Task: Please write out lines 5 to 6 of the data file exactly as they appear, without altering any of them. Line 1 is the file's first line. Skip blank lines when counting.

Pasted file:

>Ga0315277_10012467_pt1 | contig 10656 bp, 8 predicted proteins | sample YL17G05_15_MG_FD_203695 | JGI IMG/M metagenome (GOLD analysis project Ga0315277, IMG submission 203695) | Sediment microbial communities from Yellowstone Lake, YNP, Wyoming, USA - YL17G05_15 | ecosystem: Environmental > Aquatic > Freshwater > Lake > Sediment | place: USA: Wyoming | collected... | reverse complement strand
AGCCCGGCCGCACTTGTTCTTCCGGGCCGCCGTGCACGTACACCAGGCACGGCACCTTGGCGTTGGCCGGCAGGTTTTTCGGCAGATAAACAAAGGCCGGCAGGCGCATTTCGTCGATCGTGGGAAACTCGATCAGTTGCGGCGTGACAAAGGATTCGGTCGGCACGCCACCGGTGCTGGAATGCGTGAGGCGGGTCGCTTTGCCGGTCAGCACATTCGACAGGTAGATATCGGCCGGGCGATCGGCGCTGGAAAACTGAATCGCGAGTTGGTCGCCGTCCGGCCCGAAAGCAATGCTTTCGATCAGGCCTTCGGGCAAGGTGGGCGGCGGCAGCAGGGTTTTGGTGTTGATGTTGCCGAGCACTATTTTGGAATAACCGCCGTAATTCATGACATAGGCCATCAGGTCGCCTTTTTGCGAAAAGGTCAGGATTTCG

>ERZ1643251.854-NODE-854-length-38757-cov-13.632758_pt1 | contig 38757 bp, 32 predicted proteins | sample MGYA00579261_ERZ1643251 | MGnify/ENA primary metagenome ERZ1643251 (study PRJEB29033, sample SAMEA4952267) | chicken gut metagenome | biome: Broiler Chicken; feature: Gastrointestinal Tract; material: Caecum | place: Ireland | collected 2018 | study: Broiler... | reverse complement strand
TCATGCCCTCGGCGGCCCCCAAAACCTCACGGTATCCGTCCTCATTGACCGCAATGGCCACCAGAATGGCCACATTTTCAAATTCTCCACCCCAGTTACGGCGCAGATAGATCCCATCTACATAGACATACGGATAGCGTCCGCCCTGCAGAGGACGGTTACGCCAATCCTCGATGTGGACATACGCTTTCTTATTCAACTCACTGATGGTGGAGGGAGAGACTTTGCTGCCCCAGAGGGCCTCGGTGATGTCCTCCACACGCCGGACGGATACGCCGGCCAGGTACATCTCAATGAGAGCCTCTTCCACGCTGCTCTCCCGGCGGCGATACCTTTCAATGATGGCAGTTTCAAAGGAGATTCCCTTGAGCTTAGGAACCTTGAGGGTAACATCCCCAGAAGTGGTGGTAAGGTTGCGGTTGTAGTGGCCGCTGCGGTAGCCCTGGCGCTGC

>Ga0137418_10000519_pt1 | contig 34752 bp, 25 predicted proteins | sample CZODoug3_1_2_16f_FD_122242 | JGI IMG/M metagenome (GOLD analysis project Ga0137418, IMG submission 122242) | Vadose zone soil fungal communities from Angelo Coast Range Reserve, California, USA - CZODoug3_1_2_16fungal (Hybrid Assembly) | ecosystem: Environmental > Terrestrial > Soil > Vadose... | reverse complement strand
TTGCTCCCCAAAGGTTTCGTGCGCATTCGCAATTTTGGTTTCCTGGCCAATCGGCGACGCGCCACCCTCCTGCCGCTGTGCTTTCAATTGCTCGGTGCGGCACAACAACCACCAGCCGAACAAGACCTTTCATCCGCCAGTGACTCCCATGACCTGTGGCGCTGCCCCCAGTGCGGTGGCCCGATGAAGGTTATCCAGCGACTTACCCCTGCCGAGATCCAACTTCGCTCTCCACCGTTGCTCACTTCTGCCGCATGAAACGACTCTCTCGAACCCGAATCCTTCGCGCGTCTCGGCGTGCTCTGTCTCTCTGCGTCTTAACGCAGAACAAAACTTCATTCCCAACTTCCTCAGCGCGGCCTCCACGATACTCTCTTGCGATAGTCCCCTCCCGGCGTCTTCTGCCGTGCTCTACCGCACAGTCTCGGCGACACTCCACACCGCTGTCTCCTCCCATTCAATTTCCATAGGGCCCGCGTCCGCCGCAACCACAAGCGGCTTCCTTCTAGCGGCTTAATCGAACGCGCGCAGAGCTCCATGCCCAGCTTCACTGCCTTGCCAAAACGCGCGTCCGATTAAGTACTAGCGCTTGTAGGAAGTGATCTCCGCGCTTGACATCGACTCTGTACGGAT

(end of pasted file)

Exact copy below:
>Ga0137418_10000519_pt1 | contig 34752 bp, 25 predicted proteins | sample CZODoug3_1_2_16f_FD_122242 | JGI IMG/M metagenome (GOLD analysis project Ga0137418, IMG submission 122242) | Vadose zone soil fungal communities from Angelo Coast Range Reserve, California, USA - CZODoug3_1_2_16fungal (Hybrid Assembly) | ecosystem: Environmental > Terrestrial > Soil > Vadose... | reverse complement strand
TTGCTCCCCAAAGGTTTCGTGCGCATTCGCAATTTTGGTTTCCTGGCCAATCGGCGACGCGCCACCCTCCTGCCGCTGTGCTTTCAATTGCTCGGTGCGGCACAACAACCACCAGCCGAACAAGACCTTTCATCCGCCAGTGACTCCCATGACCTGTGGCGCTGCCCCCAGTGCGGTGGCCCGATGAAGGTTATCCAGCGACTTACCCCTGCCGAGATCCAACTTCGCTCTCCACCGTTGCTCACTTCTGCCGCATGAAACGACTCTCTCGAACCCGAATCCTTCGCGCGTCTCGGCGTGCTCTGTCTCTCTGCGTCTTAACGCAGAACAAAACTTCATTCCCAACTTCCTCAGCGCGGCCTCCACGATACTCTCTTGCGATAGTCCCCTCCCGGCGTCTTCTGCCGTGCTCTACCGCACAGTCTCGGCGACACTCCACACCGCTGTCTCCTCCCATTCAATTTCCATAGGGCCCGCGTCCGCCGCAACCACAAGCGGCTTCCTTCTAGCGGCTTAATCGAACGCGCGCAGAGCTCCATGCCCAGCTTCACTGCCTTGCCAAAACGCGCGTCCGATTAAGTACTAGCGCTTGTAGGAAGTGATCTCCGCGCTTGACATCGACTCTGTACGGAT